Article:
There was a time in which orchids were much harder to find then there were today. In the Victorian era, wealthy people were obsessed with this flower, hiring collectors to travel all over the world to find exotic new varieties. This craze was given the name Orchidelirium, as it was similar to the Tulip Craze in Holland. This fad exists on a smaller level today, there are many orchid fanatics that collect them as a hobby, and theft of more exotic varieties, like the ghost orchid, still occurs.

There are many varieties of orchids all over the world. I was shocked to find that the wild orchids grow pretty much everywhere except for Antarctica. So why are they so hard to take care of indoors? I've never been able to get one to bloom again. Anyways, orchids are primarily cultivated for human enjoyment, but we do use them for other things. Many types of orchids are used as flavoring, in particular one genus known as vanilla. They are also widely used by perfumers. Neo-Pagans sometimes use orchid blossoms in love spells.

You would think that this name would not be problematic. But I did come across one person named Orchid who said that growing up no one knew how to pronounce it. And it's a pretty straight-forward pronunciation, it's only two syllables. I am on the fence about this name gender-wise. I know that many people see this name from the Chinese point of view and therefore find it feminine. But I just can't get over the testicle thing. Orchid feels masculine to me. However, I do love the Spanish version of the name, Orquidea, for a girl. It's not a name with deep roots and it's never been popular, so arguably no matter which gender you choose it should still work. It's just a matter of whether or not the parents are comfortable with naming their son after a flower.


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Friday, February 11, 2011


Early this year I finally saw The Secret of Kells for the first time. It's an animated film from Ireland that was nominated for an Oscar last year. It's very good, I highly recommend it. Anyways, the story is about a boy named Branden who lives in an abbey in 9th century Ireland. Against his uncle's wishes, he helps Brother Aiden make the Book of Kells. For the first time in his life he sneaks out of the abbey and into the woods in order to find berries to make ink. While there, he meets a fairy-like character who guides him through her forest. The little sprite's name is Aisling.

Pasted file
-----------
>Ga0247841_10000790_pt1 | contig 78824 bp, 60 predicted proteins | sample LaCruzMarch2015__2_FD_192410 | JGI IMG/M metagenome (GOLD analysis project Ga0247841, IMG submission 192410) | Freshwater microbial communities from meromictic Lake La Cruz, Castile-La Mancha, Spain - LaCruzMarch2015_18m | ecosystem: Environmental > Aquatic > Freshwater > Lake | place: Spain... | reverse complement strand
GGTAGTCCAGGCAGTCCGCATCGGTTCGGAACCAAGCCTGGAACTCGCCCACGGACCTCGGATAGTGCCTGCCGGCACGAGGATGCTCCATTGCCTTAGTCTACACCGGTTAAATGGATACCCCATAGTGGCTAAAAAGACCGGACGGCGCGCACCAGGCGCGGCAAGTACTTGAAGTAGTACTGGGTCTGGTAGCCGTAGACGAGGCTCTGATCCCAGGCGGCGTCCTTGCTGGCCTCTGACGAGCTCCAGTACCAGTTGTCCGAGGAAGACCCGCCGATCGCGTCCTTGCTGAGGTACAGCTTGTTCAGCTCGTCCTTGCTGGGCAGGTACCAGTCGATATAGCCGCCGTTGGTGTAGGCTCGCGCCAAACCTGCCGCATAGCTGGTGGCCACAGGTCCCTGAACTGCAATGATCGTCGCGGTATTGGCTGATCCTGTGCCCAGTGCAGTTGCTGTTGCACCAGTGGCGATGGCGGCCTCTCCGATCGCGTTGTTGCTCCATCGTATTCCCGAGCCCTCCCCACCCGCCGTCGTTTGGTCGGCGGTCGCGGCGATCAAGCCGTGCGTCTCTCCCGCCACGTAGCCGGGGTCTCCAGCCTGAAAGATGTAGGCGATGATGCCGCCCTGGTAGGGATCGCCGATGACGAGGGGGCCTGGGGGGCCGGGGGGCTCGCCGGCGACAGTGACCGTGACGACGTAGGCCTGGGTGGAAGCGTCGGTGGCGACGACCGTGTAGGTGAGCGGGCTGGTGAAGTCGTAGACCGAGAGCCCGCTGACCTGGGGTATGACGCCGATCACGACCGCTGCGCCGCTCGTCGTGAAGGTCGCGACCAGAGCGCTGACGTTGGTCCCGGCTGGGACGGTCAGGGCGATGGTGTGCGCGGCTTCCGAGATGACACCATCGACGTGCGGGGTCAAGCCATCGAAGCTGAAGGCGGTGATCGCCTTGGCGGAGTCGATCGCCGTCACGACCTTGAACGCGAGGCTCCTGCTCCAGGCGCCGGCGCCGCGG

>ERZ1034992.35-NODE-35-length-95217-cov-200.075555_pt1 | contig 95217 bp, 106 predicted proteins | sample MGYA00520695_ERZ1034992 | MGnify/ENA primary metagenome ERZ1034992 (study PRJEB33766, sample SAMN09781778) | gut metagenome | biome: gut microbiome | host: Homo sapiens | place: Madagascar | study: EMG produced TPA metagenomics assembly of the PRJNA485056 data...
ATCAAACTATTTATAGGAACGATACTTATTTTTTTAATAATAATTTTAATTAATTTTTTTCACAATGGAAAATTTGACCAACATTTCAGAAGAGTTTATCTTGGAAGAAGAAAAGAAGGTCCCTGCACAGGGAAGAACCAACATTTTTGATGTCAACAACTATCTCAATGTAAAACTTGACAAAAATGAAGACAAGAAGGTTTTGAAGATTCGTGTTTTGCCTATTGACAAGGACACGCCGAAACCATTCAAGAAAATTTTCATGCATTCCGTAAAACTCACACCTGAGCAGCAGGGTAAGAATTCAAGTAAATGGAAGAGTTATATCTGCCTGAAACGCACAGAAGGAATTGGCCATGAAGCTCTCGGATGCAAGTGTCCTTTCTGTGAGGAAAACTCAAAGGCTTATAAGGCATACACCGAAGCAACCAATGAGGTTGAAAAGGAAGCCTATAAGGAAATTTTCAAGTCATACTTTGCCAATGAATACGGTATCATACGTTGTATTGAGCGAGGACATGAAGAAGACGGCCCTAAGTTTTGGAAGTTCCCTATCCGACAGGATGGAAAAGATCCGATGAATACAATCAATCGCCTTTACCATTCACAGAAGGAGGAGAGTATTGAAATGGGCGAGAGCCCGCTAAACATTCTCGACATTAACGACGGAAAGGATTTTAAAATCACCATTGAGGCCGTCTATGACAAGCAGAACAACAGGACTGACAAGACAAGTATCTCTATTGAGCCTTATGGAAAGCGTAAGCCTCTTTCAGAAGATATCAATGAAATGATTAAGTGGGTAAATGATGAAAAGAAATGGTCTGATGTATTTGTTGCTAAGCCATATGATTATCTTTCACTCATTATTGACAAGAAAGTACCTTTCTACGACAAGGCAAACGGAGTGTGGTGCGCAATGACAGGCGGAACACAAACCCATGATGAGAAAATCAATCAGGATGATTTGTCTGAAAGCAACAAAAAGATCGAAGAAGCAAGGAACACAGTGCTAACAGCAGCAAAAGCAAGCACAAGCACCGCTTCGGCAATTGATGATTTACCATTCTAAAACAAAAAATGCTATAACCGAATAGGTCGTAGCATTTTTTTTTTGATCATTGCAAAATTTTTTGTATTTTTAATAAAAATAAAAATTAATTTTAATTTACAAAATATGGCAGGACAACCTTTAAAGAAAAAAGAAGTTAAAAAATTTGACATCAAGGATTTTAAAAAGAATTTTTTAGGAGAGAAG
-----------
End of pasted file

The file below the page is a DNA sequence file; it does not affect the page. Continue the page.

Aisling (pronounced "ASH-ling") is an Irish Gaelic name meaning "dream" or "vision." I've also seen it spelled Ashling, which has a more obvious pronunciation. This name has a large influence on Irish culture. I've found it used as the name of a magazine and the name of a traditional Irish music band, among other things.

This is also the name of a particular genre of political poetry that was developed in 17th and 18th century Ireland. In an aisling, Ireland is personified as a woman, either young and beautiful or old and wise. This woman laments the hardships of the Irish people and predicts their triumph in the future.

Aisling as a given name is a relatively new invention. It was not used in Medieval Ireland. This changed in the 1900s. Stimulated by the popularity of Irish writers like William Butler Yeats, Lady Gregory, and Lord Dunsany, the Irish Celtic Revival influenced a variety of art movements and trends in many countries in Europe. One of these trends was introduction more Irish names, and hence little Aislings started gracing the playgrounds.

A quick google search shows that Aisling is a popular choice as a magickal name. But I'm actually amazed that Aisling isn't more popular in the United States. It's incredibly similar to Ashley. Ashley had it's peak in the 1980s, reaching up to #4. Usually when a name gets that popular, they have a lot of variations and sound alikes that also appear on the charts: Ashleigh, Ashlee, Ashlyn, Ashlie, ect. So why didn't I grow up knowing even one Aisling? Or Ashling, or Aislin? It's kind of baffling to me.